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    IRS Extends Safe Harbor for Renewable Energy Projects

    The production and investment tax credits for renewable energy are a valuable offset for the costs of renewable energy projects but are subject to important timing requirements. The IRS has issued guidance for taxpayers developing renewable energy projects to address delays related to the COVID-19 pandemic. In earlier Notices the IRS established a Continuity Safe Harbor that allowed an eligible renewable energy project to satisfy the continuity requirement if the taxpayer placed the project in service within a period that starts in the taxable year in which construction began.

    Because the COVID-19 pandemic has caused delays in the development of these projects, many taxpayers may not meet the Continuity Safe Harbor time frame, which can impact project financing and development. A new IRS Notice allows additional time to satisfy the Continuity Safe Harbor and adds flexibility for taxpayers to satisfy the continuity requirement outside of the safe harbor.

    The Credits

    The production tax credit for renewable energy projects is an inflation-adjusted per-kilowatt-hour credit for electricity generated by renewable energy resources and sold to unrelated persons. The credit is allowed for 10 years after the date the facility is placed in service.

    The investment tax credit for renewable energy projects is a dollar-for-dollar credit for expenses invested in renewable energy properties, such as solar projects.

    Construction Timing

    A taxpayer has two methods to demonstrate the construction of a project has begun:

    • the Physical Work Test
    • the Five Percent Safe Harbor.

    After a taxpayer begins construction, the taxpayer must make “continuous progress toward completion” to satisfy beginning of construction requirements. Under the Physical Work Test, a taxpayer uses the Continuous Construction Test to demonstrate continuous progress. Under the Five Percent Safe Harbor, a taxpayer uses the Continuous Efforts Test.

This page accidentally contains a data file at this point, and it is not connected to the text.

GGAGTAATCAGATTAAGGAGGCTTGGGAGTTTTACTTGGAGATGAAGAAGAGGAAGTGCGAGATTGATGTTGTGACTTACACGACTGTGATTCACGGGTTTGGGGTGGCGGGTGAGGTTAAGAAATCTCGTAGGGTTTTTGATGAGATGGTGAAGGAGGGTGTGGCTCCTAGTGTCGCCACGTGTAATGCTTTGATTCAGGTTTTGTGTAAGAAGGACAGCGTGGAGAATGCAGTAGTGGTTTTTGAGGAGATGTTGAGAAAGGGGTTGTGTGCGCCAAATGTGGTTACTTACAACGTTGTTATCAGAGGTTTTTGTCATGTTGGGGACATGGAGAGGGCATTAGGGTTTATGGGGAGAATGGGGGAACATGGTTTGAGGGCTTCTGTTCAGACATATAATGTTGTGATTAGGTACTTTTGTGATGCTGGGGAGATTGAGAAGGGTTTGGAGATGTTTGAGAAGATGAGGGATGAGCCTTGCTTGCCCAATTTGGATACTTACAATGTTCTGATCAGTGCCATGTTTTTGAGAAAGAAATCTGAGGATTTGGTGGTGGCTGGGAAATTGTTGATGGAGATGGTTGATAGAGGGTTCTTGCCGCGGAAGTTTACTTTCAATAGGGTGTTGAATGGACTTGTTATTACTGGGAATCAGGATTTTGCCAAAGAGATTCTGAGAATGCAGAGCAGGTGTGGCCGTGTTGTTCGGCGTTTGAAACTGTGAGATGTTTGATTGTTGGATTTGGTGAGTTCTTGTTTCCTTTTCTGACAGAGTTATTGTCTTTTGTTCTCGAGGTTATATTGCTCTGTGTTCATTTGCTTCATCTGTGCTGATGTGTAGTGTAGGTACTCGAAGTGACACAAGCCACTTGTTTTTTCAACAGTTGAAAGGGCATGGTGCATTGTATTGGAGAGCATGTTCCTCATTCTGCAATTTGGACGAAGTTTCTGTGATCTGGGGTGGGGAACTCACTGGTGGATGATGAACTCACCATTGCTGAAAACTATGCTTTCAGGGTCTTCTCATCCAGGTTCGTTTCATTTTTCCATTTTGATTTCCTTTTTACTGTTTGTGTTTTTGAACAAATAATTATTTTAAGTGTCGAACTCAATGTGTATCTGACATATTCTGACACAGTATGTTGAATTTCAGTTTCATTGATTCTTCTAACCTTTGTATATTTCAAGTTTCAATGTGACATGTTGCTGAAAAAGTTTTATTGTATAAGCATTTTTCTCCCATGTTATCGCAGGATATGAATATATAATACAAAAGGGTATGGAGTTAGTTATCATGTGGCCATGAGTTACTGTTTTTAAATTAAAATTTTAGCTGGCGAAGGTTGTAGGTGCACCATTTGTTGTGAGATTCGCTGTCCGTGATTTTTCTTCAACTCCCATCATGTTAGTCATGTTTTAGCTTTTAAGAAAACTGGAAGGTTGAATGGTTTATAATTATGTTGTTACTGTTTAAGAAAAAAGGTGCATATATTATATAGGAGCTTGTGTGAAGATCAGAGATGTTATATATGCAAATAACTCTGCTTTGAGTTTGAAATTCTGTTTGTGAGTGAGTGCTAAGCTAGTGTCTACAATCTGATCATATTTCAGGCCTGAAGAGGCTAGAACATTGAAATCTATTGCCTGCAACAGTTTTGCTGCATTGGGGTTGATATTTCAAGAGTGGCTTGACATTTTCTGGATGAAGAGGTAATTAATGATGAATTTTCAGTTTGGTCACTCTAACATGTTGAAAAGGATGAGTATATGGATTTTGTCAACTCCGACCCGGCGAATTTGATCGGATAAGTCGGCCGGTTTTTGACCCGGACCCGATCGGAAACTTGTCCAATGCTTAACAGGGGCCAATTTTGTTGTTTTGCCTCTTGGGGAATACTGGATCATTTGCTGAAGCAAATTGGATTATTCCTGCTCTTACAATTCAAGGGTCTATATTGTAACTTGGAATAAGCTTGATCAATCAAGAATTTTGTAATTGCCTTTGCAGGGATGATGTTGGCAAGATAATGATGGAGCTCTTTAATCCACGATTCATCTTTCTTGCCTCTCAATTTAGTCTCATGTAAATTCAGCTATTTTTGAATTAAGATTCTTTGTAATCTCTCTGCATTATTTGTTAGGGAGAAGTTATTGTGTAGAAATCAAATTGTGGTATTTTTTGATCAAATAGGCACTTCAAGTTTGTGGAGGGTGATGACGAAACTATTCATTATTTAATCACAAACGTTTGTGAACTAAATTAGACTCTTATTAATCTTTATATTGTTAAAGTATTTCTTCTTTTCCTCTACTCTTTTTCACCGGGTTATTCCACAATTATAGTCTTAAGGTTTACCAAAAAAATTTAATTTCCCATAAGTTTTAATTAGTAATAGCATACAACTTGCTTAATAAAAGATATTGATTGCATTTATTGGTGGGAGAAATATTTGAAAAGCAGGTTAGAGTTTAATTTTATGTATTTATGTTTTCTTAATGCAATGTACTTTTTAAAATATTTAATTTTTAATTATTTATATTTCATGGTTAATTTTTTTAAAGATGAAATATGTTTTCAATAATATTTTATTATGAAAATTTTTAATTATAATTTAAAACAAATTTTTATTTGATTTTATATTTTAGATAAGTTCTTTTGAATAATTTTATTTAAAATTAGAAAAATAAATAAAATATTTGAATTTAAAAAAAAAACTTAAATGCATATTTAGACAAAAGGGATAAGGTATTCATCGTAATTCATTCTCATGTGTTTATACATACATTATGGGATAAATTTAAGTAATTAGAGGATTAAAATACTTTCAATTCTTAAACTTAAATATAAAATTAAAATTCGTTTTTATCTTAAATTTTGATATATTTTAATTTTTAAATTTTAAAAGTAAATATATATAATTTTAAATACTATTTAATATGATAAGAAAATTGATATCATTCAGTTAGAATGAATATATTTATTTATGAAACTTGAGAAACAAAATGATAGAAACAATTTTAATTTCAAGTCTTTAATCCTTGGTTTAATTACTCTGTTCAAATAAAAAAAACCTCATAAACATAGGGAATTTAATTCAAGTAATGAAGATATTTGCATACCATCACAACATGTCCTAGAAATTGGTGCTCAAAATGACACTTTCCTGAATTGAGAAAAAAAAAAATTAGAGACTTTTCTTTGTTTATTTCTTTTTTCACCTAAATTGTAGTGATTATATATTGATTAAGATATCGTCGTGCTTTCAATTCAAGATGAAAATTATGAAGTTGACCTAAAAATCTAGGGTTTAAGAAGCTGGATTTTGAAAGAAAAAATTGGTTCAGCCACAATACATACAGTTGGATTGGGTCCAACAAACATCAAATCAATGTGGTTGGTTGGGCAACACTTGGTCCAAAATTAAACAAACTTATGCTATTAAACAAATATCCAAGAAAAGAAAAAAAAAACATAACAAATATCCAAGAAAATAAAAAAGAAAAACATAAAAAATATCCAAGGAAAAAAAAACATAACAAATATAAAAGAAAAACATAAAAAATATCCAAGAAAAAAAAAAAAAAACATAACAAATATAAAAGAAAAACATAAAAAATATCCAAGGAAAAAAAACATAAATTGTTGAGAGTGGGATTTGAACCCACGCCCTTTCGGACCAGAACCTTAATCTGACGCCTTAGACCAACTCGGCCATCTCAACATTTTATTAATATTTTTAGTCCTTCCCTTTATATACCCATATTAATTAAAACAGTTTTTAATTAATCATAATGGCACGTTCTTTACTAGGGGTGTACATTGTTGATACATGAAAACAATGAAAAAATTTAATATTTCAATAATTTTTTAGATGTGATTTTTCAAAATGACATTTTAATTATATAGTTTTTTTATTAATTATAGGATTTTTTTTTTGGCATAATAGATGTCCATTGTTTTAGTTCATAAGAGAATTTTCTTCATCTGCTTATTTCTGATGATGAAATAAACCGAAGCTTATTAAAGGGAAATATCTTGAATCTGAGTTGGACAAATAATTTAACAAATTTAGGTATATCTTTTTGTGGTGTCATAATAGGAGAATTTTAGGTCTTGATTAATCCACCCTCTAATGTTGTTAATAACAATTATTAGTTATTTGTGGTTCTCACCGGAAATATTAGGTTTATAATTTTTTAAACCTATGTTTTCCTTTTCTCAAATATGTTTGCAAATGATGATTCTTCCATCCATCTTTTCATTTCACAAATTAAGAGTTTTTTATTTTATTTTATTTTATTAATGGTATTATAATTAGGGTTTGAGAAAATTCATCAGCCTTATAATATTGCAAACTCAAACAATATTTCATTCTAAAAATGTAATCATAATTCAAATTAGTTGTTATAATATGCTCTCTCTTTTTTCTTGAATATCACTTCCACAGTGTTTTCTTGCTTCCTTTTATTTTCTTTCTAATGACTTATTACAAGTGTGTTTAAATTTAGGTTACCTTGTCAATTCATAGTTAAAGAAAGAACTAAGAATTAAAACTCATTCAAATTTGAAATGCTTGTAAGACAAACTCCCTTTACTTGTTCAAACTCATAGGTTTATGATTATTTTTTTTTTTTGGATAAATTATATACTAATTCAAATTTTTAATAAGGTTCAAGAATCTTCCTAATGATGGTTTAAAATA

Extension of Time

    The Notice extends the period of the Continuity Safe Harbor for projects which began construction began in 2016 through 2020, as follows:

    • If construction began in 2016, 2017, 2018, or 2019, the Continuity Safe Harbor is satisfied if the project is placed in service by the end of a calendar year that is no more than 6 calendar years after the calendar year during which construction began.
    • If construction began in calendar year 2020, the Continuity Safe Harbor is satisfied if the project is placed in service by the end of the calendar year that is no more than 5 calendar years after the calendar year during which construction began.

    If the Continuity Safe Harbor does not apply, the continuity requirement is satisfied if the taxpayer demonstrates satisfaction of either the Continuous Construction or the Continuous Efforts Tests, regardless of the method that the taxpayer used to begin construction.

    These two credits are a valuable offset for renewable energy projects and taxpayers now have more flexibility to take advantage of this relief to boost the profitability of their renewable energy projects.

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